The state’s economic growth is marred by an explosion in low-wage jobs in low-wage industries
RALEIGH (June 14, 2014) — North Carolina’s recovery from the Great Recession has been marked by slow job growth and persistent challenges for working families to make ends meet. The minimal job growth has been concentrated in low-wage industries, a new report finds, which will only make North Carolina’s economic recovery that much more difficult.
Low-wage work is defined simply as work pays less than what it takes for a family or an individual to make ends meets, according to a new report from the North Carolina Justice Center. Based on the Budget and Tax Center’s Living Income Standard, a worker with one child has to earn $16.21 an hour to meet this standard. Most of the jobs created since the start of the official recovery in 2009 pay less than the Living Income Standard, and, even more disturbing, the growth in poverty-wage jobs has exploded, the report said.
“When workers earn low wages, they struggle to meet the rising costs for their most basic needs: food on their table, roofs over their heads and clothes for their children,” said Alexandra Sirota, Director of the Budget & Tax Center and co-author of the report. “The broader economy also suffers from a shrinking middle class and increased public spending to help working families stay afloat.”
North Carolina saw an explosion of jobs in low-wage and ultra-low-wage industries between June 2009 and the third quarter of 2013. More than 80 percent were in industries that pay workers less than the $33,709 they need to make ends meet each year. Output increased by 3.3 percent between 2009 and 2012 even as inflation-adjusted wages fell by 5.5 percent, indicating that workers aren’t being rewarded for more efficient work and increased output.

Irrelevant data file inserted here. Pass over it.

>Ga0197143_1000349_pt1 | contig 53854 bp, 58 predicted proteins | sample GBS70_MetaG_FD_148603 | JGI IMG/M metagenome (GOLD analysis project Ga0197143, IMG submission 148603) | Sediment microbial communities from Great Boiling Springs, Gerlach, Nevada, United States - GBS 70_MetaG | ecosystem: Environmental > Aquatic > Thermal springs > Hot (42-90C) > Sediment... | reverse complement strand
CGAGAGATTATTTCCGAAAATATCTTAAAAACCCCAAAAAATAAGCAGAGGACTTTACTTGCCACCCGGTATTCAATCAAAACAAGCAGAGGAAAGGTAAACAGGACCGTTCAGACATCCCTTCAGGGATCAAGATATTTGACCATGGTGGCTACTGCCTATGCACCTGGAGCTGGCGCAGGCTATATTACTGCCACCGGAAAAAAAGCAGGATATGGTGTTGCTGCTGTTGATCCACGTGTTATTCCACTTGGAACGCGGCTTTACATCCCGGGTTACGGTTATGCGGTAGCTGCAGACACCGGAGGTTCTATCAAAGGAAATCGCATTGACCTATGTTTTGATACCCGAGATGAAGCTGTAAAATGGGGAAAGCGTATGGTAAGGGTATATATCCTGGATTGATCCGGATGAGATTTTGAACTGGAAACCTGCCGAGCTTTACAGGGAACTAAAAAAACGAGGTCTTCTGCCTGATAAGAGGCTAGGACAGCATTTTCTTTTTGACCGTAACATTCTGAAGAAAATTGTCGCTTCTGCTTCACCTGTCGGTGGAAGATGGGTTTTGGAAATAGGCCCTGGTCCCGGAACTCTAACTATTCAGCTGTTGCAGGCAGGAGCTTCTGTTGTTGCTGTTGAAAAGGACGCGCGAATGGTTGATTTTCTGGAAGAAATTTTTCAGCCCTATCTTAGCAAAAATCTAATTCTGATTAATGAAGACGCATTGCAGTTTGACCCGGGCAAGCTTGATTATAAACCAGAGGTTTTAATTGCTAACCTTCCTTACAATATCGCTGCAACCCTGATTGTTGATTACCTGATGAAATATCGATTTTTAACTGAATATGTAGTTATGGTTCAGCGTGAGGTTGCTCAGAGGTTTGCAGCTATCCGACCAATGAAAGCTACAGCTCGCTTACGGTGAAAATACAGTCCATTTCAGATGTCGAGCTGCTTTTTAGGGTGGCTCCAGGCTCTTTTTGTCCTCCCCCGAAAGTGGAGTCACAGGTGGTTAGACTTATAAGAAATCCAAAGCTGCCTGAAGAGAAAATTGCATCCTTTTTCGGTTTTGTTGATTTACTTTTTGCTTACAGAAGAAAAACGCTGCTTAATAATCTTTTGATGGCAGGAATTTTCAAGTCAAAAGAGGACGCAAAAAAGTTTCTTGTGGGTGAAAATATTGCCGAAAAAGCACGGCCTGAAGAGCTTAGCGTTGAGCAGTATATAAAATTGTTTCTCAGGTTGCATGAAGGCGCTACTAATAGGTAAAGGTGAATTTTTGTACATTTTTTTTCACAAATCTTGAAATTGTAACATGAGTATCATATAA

Supporting workers’ ability to collectively bargain for better wages and working conditions is a key tool in building a stronger middle class and creating quality jobs that support families, the report said. This means both removing current policy barriers to unionization as well as supporting employers as they seek to ensure their workplace and supply chains support labor rights. Workers, too, must be able to seek better wages and a stronger pathway to the middle class.
“It is critical that North Carolina support workers earning low-wages with a strong public policy framework that provides pathways to the middle class and supports to make ends meet,” Allan Freyer, Public Policy Analyst and co-author of the report said. “Fundamentally, though, North Carolina should ensure that all workers have the ability to seek better wages and working conditions by joining a union which has been proven to support a strong middle class and better economic outcomes.”
Read the full report at this link.
FOR MORE INFORMATION, CONTACT: Alexandra Forter Sirota, Alexandra@ncjustice.org, 919.861.1468; Jeff Shaw, email@example.com, 503.551.3615 (cell).